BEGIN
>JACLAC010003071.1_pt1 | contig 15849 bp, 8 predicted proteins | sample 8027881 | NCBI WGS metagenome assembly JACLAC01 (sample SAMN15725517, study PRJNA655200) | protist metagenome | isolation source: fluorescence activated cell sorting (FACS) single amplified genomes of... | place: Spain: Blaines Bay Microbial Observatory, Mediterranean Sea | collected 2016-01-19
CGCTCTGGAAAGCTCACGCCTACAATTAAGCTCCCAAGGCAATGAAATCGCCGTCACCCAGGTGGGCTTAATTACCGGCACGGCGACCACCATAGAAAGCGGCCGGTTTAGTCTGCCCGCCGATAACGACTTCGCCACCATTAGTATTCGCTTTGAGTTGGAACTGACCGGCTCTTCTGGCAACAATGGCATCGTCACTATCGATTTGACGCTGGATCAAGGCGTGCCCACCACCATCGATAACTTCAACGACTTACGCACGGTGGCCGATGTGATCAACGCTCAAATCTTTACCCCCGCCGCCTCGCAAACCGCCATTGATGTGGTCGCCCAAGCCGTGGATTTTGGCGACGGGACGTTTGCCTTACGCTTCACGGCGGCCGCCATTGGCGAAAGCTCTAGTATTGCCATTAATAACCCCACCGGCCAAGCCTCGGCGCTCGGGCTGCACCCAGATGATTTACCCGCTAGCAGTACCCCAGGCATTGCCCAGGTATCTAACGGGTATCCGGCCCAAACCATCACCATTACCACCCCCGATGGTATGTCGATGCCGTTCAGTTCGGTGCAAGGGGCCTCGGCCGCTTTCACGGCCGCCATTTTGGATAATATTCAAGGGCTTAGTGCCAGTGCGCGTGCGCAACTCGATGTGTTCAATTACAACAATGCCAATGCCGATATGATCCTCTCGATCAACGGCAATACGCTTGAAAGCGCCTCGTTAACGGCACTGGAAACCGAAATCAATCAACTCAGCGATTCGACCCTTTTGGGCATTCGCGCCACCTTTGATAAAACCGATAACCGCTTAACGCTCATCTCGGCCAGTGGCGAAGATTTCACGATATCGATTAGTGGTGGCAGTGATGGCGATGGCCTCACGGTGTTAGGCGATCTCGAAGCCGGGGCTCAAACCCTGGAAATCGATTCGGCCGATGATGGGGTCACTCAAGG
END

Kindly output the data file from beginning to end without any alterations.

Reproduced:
>JACLAC010003071.1_pt1 | contig 15849 bp, 8 predicted proteins | sample 8027881 | NCBI WGS metagenome assembly JACLAC01 (sample SAMN15725517, study PRJNA655200) | protist metagenome | isolation source: fluorescence activated cell sorting (FACS) single amplified genomes of... | place: Spain: Blaines Bay Microbial Observatory, Mediterranean Sea | collected 2016-01-19
CGCTCTGGAAAGCTCACGCCTACAATTAAGCTCCCAAGGCAATGAAATCGCCGTCACCCAGGTGGGCTTAATTACCGGCACGGCGACCACCATAGAAAGCGGCCGGTTTAGTCTGCCCGCCGATAACGACTTCGCCACCATTAGTATTCGCTTTGAGTTGGAACTGACCGGCTCTTCTGGCAACAATGGCATCGTCACTATCGATTTGACGCTGGATCAAGGCGTGCCCACCACCATCGATAACTTCAACGACTTACGCACGGTGGCCGATGTGATCAACGCTCAAATCTTTACCCCCGCCGCCTCGCAAACCGCCATTGATGTGGTCGCCCAAGCCGTGGATTTTGGCGACGGGACGTTTGCCTTACGCTTCACGGCGGCCGCCATTGGCGAAAGCTCTAGTATTGCCATTAATAACCCCACCGGCCAAGCCTCGGCGCTCGGGCTGCACCCAGATGATTTACCCGCTAGCAGTACCCCAGGCATTGCCCAGGTATCTAACGGGTATCCGGCCCAAACCATCACCATTACCACCCCCGATGGTATGTCGATGCCGTTCAGTTCGGTGCAAGGGGCCTCGGCCGCTTTCACGGCCGCCATTTTGGATAATATTCAAGGGCTTAGTGCCAGTGCGCGTGCGCAACTCGATGTGTTCAATTACAACAATGCCAATGCCGATATGATCCTCTCGATCAACGGCAATACGCTTGAAAGCGCCTCGTTAACGGCACTGGAAACCGAAATCAATCAACTCAGCGATTCGACCCTTTTGGGCATTCGCGCCACCTTTGATAAAACCGATAACCGCTTAACGCTCATCTCGGCCAGTGGCGAAGATTTCACGATATCGATTAGTGGTGGCAGTGATGGCGATGGCCTCACGGTGTTAGGCGATCTCGAAGCCGGGGCTCAAACCCTGGAAATCGATTCGGCCGATGATGGGGTCACTCAAGG